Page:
P-Series Fuels



P-Series is a family of renewable, non-petroleum, liquid fuels that can substitute for gasoline. They are a blend of 25 or so domestically produced ingredients. About 35% of P-Series comes from liquid by-products, known as "C5+" or "pentanes-plus", which are left over when natural gas is processed for transport and marketing. Ethanol, fermented from corn, comprises about 45%, and the remaining 20% is MeTHF, an ether derived from lignocelullosic biomass -- paper sludge, wastepaper, food waste, yard and wood waste, agricultural waste, and so on.

The Ford Explorer
The Ford Explorer: It's a flexible fuel vehicle
P-Series fuel addresses three problems: the need for non-petroleum energy sources, solid waste management, and affordability. Using feedstock with a negative cost - that means waste that municipalities would otherwise pay to have hauled away - allows the fuel's selling price to be about the same as mid-grade gasoline. It also gives urban areas control over a large portion of the generated trash stream without relying on burning, burying, or bequeathing it to other states. The feedstock is not incinerated, but chemically digested, so there is no combustion with the accompanying toxic air emissions.

P-Series fuels were officially designated as an alternative fuel by the U.S. Department of Energy (DOE) in 1999. The Since P-Series is not derived from petroleum, the DOE concluded that P-Series fuels would effectively help replace petroleum imports. DOE also found P-Series to have environmental benefits because of the reductions in hydrocarbon and CO emissions, toxics, and greenhouse gases.

The Chrysler Sebring
The Chrysler Sebring: It's a FFV
Much like gasoline, P-Series fuels range from 89-93 octane (mid-grade to premium) and can be formulated specifically for winter or summer use. Refueling with P-Series is as quick and familiar as with gasoline. But P-Series is not gasoline and cannot be used in a regular gasoline car. The basic capability for utilizing P-Series in vehicles has already been incorporated into methanol/ethanol flexible-fuel vehicles (FFV's). FFV's are designed to operate on alcohol, on gasoline, or on any mixture of the two. Nearly three million FFV's have been manufactured since 1996. It's almost impossible to see the difference between a regular car and an FFV, so check the owner's manual. Check to see if your car is an FFV: click here and select "ethanol" as the fuel type. Many people own FFV's and don't know it.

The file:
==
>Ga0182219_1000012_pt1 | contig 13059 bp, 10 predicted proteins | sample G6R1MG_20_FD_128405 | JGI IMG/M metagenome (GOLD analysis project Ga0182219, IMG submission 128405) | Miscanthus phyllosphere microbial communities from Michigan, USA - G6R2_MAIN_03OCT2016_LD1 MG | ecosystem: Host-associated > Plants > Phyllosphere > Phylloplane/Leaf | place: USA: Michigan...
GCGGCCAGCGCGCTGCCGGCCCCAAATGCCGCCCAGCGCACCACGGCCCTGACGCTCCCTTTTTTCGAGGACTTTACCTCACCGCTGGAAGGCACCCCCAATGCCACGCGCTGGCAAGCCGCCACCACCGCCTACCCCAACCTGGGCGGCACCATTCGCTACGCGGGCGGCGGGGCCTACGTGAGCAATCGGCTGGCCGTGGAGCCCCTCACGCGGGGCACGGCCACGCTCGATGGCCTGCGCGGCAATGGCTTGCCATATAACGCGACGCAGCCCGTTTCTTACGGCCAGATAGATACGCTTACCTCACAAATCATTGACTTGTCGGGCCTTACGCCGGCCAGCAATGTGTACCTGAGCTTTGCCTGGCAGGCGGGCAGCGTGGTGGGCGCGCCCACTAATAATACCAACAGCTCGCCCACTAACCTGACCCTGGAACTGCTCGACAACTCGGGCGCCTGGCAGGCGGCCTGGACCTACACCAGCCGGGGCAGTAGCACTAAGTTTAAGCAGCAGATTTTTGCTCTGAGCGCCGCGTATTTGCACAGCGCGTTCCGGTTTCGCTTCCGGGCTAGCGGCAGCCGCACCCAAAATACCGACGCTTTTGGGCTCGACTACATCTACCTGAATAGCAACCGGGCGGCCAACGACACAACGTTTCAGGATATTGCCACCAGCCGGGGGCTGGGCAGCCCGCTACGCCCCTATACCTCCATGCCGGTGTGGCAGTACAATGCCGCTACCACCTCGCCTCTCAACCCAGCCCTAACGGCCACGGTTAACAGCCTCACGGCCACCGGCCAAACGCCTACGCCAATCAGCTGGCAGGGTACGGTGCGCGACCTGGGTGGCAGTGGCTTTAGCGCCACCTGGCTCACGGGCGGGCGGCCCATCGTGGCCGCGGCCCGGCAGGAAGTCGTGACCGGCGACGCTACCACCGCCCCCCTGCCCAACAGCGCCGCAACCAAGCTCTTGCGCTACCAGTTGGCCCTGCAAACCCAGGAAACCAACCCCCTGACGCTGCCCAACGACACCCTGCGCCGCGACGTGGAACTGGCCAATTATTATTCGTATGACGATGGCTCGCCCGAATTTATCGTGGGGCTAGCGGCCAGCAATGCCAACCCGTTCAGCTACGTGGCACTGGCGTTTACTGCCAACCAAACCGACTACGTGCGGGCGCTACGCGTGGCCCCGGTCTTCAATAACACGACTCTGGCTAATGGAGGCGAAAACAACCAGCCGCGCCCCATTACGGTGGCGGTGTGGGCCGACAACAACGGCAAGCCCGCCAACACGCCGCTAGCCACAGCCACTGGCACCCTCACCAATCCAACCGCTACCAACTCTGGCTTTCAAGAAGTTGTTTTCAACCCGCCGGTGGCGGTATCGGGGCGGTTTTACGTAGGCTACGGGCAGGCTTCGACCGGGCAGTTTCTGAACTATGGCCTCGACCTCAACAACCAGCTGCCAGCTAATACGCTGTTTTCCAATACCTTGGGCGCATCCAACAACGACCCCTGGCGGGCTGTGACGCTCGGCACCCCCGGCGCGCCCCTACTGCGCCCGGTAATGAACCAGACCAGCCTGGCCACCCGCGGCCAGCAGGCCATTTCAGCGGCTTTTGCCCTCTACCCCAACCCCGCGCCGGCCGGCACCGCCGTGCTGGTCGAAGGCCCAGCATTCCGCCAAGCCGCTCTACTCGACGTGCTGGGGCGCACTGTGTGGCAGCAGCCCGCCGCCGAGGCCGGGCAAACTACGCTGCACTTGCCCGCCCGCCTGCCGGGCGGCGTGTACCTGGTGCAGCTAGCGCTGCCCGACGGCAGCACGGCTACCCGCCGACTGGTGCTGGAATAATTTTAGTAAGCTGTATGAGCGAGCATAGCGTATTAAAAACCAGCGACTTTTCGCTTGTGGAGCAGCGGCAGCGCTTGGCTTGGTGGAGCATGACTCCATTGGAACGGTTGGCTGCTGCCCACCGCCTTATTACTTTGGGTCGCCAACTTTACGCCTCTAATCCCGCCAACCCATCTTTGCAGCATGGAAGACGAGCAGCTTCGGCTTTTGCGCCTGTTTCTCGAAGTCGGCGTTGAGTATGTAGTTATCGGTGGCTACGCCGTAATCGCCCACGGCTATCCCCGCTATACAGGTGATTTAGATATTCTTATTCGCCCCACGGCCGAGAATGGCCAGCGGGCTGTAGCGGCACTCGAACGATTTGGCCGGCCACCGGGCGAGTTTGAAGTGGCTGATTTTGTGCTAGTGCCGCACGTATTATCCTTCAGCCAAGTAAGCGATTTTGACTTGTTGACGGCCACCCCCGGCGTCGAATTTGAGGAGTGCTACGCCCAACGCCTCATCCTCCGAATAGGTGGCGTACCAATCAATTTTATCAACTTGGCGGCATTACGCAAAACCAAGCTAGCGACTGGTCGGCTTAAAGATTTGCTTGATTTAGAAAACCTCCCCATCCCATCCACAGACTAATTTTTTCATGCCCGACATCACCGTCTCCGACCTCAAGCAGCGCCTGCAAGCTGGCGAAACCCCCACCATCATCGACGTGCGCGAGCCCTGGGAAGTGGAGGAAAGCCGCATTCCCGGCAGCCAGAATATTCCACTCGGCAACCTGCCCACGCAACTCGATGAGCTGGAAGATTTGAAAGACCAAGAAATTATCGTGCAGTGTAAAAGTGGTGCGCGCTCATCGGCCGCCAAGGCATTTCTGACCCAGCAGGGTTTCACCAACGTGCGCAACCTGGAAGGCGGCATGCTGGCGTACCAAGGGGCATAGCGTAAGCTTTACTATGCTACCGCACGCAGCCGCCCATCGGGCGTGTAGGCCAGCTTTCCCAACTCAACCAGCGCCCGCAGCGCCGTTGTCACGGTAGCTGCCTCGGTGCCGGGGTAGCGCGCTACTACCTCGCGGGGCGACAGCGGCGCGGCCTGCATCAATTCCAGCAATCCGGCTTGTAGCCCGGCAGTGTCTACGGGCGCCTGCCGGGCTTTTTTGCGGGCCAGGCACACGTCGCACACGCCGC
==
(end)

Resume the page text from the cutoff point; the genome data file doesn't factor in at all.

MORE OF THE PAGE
Note that though P-Series blends are specifically designed to work in FFV's and have been tested successfully for thousands of miles on Ford Taurus and Dodge Caravan FFV's, P-Series blends are so new, no manufacturer presently certifies a "P-Series specific" FFV. So check your car's warranty and when buying a car, ask for a P-Series FFV. Customer interest is very important because American manufacturers have shown a willingness to offer P-Series specific FFV's if there's a demonstrated demand.

The GM Yukon
The GM Yukon: It's a flexible fuel vehicle
One of the attractions of FFV's is that they are very easy to use. There is no need for any special fuel management because gasoline and P-Series can be freely intermixed in any proportion with fuel that is already in the vehicle's fuel tank. So, even if P-Series is not available at a particular location, simply fill up with gasoline.

How P-Series fuel is made
All ingredients except for the MeTHF can be purchased as bulk commodities from natural gas processors and ethanol producers. Fortunately, MeTHF is a high yield product of hydrolysis, a very well known process. Hydrolysis is actually a century-old process that had been utilized primarily in Germany and Russia during World War II to produce fermentable sugars that were used to manufacture ethanol fuel for vehicles. This approach has largely been abandoned because, upon formation, the sugars are rapidly destroyed, resulting in low ethanol yields. This problem is bypassed when producing MeTHF instead of ethanol, because sugar production is not necessary.

Several companies engineer hydrolysis plants. One, the Biofine process, is a commercialized technology that uses two-step dilute mineral acid hydrolysis to break down biomass containing lignocellulose into intermediate chemicals that can be further transformed into MeTHF and chemical products.

The Mercedes-Benz C320
The Mercedes-Benz C320: It's a FFV
The Cost
As of May, 2003, the projected retail (pump) price for P-Series (89 mid-grade) incl. all taxes is $1.49 per gallon (based on NJ state taxes). This about $.13 /gallon less than mid-grade gasoline, but the lower price reflects the lower energy content of the ethanol. On a BTU basis, P-Series is more efficient than gasoline, but on a gallon basis, the fuel mileage is about 10% less than gasoline. The upshot is that the operating cost -- in $/mile -- is about the same as mid-grade gasoline. Fortunately, the scale of production to reach this price point is very modest, only 10 MBD (150 million gallons per year), or about 5% of the production volume of even a small oil refinery. Economies are met even at such a small scale because revenue is obtained for accepting the waste as well as producing the fuel. Because of the small size and scale, multiple plants can be distributed geographically so that no one neighborhood need become the trash importer for the region.

America has a great many domestic resources, not the least of which is the determination of the American people. Make a choice to drive a car that can be powered with made-in-the-USA fuel. Do your part to Set America Free.
Property of The Institute for the Analysis of Global Security 2003, 2004. All rights reserved.